For those following clubs in the lower leagues, and especially the non-league clubs who make it to the third round and beyond, a good run in the FA Cup certainly retains much of its historic charm and appeal for supporters. This is not least because the world’s oldest association football competition has produced numerous appealing David versus Goliath encounters over the years, where semi-professional minnows have hosted professional top-flight giants at their own tiny grounds and won.

Historical giant-killings

To this day, people still talk about the dramatic and stunning goal scored by Ronnie Radford, when non-league Hereford United beat Newcastle United 2-1 at Edgar Street in 1972, or fifth-tier Sutton United enjoying a thrilling 2-1 win against top-flight Coventry City in 1989, less than two years after the latter had won the competition. More recently during the 2014-15 campaign, a Chelsea side that would eventually win the Premier League that season, suffered an embarrassing FA Cup defeat against Bradford City, who mounted a spectacular comeback after trailing by two goals and ran out 4-2 winners away at Stamford Bridge.

A Chelsea side that would eventually win the Premier League, suffered an embarrassing FA Cup defeat against Bradford City.

That there’s always a chance of an upset being caused by a National League side, against one of the best teams in the land, is arguably what makes the FA Cup so appealing. Nevertheless, there have been countless debates amongst fans and pundits alike over the last decade or so, suggesting the FA Cup has perhaps lost some of its magic of old. By the time the third and fourth rounds are played, Premier League sides are in the midst of one of their busiest periods of the Premier League schedule, meaning that some field weakened sides in the FA Cup.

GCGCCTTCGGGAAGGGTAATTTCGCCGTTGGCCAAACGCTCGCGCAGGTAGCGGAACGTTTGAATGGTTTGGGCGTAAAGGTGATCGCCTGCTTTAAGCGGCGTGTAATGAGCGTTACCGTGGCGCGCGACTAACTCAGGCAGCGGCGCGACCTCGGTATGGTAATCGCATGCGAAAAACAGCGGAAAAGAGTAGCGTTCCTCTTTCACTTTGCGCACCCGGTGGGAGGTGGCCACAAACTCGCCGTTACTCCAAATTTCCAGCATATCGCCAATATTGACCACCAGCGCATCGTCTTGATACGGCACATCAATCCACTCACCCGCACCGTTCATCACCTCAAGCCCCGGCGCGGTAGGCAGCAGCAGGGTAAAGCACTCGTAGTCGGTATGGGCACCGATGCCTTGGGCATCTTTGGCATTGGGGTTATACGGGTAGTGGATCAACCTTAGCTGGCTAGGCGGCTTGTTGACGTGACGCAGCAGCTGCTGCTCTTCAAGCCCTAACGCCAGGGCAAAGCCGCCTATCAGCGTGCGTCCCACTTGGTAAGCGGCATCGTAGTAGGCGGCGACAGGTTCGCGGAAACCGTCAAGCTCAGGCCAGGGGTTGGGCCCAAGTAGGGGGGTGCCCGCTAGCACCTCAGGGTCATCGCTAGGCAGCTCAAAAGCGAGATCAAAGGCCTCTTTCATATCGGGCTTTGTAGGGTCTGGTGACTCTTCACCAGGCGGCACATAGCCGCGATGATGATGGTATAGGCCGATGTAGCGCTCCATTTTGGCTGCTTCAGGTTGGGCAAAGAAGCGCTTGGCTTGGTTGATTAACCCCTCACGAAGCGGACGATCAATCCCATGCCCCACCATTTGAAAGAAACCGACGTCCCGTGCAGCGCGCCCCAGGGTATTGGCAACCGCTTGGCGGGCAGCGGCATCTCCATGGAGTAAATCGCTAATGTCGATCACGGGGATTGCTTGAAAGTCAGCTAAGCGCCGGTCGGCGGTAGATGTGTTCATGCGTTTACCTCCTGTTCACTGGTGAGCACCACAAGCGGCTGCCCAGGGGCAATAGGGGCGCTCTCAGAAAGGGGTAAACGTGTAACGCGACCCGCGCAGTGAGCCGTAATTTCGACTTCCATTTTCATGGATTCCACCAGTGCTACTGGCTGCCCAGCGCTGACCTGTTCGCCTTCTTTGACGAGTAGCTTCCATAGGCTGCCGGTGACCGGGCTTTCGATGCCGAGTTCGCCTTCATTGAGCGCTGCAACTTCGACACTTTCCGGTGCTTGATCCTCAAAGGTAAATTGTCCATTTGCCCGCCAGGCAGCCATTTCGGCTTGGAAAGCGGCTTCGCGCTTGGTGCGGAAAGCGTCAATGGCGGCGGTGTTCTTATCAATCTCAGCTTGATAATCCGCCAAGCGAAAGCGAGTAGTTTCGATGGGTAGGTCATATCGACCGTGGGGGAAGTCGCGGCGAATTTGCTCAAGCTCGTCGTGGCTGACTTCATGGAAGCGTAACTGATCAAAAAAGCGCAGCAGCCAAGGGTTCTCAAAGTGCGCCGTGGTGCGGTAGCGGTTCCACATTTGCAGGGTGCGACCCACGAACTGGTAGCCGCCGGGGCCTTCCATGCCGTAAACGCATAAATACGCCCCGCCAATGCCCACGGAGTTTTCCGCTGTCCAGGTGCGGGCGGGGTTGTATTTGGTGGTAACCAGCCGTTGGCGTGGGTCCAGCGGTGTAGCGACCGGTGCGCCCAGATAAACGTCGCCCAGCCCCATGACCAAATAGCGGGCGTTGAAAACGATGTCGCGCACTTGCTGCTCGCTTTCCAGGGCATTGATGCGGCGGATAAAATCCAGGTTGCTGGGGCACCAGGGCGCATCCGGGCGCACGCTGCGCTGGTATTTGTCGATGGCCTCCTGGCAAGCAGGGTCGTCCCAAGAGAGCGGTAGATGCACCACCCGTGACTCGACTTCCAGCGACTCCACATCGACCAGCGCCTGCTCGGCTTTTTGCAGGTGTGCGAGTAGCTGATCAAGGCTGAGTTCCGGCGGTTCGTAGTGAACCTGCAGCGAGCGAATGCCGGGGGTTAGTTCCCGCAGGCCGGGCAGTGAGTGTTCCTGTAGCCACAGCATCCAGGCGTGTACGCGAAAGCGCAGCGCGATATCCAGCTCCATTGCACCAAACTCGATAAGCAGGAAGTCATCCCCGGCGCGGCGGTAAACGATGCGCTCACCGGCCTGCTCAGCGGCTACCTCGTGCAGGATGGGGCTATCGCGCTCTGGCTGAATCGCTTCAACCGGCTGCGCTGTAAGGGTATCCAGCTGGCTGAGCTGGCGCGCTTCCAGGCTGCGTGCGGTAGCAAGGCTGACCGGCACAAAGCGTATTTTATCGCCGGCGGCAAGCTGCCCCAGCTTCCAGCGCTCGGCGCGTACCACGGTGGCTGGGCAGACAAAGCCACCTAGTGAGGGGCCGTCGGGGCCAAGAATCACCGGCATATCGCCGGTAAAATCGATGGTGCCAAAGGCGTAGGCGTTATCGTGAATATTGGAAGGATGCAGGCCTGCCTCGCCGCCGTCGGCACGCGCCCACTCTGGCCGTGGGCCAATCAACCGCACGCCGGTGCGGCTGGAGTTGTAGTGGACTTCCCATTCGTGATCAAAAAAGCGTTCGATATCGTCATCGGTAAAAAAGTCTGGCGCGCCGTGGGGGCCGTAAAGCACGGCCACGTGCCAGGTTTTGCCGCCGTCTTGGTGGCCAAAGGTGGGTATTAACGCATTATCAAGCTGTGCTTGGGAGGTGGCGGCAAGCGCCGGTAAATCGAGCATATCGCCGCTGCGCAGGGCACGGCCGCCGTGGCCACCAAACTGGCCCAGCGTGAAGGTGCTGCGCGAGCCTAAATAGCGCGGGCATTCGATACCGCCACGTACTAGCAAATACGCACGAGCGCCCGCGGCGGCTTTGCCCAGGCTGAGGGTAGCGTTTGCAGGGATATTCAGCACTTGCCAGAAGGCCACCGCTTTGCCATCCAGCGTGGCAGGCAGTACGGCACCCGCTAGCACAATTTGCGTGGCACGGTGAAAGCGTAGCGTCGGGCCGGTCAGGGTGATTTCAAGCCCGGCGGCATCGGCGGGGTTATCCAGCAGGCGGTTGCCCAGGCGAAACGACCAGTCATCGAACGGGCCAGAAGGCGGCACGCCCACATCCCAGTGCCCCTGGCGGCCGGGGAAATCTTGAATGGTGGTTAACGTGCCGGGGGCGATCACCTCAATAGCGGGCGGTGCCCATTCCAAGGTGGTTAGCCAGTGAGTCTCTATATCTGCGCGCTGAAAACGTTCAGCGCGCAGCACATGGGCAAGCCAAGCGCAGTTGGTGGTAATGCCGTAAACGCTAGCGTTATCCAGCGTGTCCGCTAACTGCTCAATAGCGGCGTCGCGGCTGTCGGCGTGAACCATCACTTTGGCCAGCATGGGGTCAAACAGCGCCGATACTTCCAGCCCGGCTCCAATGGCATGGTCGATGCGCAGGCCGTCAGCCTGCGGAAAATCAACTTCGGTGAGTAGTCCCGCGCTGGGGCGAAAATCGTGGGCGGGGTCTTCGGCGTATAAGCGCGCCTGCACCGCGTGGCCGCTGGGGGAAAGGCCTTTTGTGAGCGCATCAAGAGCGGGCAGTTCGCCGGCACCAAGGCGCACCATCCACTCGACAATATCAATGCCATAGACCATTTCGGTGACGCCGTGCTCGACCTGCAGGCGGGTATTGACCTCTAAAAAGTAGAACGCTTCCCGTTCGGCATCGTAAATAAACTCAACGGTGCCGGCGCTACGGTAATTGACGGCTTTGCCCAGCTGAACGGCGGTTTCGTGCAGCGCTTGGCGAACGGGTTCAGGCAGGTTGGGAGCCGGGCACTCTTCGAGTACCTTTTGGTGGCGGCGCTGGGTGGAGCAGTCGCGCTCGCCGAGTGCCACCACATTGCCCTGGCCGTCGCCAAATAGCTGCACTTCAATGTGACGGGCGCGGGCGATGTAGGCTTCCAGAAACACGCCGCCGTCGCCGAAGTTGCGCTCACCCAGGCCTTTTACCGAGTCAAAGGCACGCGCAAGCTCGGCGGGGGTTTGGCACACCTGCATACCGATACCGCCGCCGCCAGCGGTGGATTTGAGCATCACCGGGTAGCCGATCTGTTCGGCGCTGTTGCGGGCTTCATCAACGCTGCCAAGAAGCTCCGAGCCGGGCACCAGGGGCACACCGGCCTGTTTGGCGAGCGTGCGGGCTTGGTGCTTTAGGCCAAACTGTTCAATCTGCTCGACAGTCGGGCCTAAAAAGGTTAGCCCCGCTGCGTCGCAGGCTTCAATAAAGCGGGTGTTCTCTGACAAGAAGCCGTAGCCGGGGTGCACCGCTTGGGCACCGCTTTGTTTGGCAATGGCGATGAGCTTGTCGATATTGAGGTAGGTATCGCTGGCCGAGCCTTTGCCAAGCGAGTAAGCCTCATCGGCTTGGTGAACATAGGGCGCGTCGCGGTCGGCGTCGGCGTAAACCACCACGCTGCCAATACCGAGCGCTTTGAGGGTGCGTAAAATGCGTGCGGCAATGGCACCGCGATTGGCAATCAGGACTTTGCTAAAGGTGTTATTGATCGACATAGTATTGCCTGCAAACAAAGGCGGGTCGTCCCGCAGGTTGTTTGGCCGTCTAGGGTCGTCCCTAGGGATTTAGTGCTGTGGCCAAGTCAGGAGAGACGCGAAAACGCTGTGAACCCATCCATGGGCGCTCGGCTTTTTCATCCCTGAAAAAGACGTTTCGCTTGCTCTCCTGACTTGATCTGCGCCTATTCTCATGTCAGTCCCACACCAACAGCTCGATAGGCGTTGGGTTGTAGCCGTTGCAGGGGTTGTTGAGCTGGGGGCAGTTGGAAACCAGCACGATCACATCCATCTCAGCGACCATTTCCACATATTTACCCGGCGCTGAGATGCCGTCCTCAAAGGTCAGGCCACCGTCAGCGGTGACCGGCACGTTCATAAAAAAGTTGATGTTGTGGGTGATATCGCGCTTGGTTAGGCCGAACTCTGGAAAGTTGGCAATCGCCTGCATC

Champions League now the priority

The prestige and huge prize money on offer in the Premier League and European competitions such as the Champions League, means they are the inevitable priority for the biggest clubs, seemingly devaluing the importance of the FA Cup. However, interest amongst fans does appear to be on the up again, with domestic TV viewing figures for the third round rising to 17.9 million for games broadcast on the BBC and BT Sport in 2018, compared to 13.8 million in 2017. This has apparently prompted the Football Association to double the prize money available from the 2018-19 season, as they can attract bigger deals with sponsors, and aimed at encouraging the biggest clubs to take the famous cup competition more seriously.

The prestige and huge prize money on offer in the Premier League and European competitions such as the Champions League, means they are the inevitable priority for the biggest clubs.

Of course, for anyone following football betting odds here at William Hill, the chance to win big on a potential FA Cup upset remains just as appealing as ever. It might have endured a lull during changing times in the modern era, but the FA Cup is heading into the future with all the magic and charm that makes it so popular and fascinating. Not just for fans in England, but also for those around the world, who watch with envy from afar, thanks to the magnificent history and stories that the FA Cup will always boast.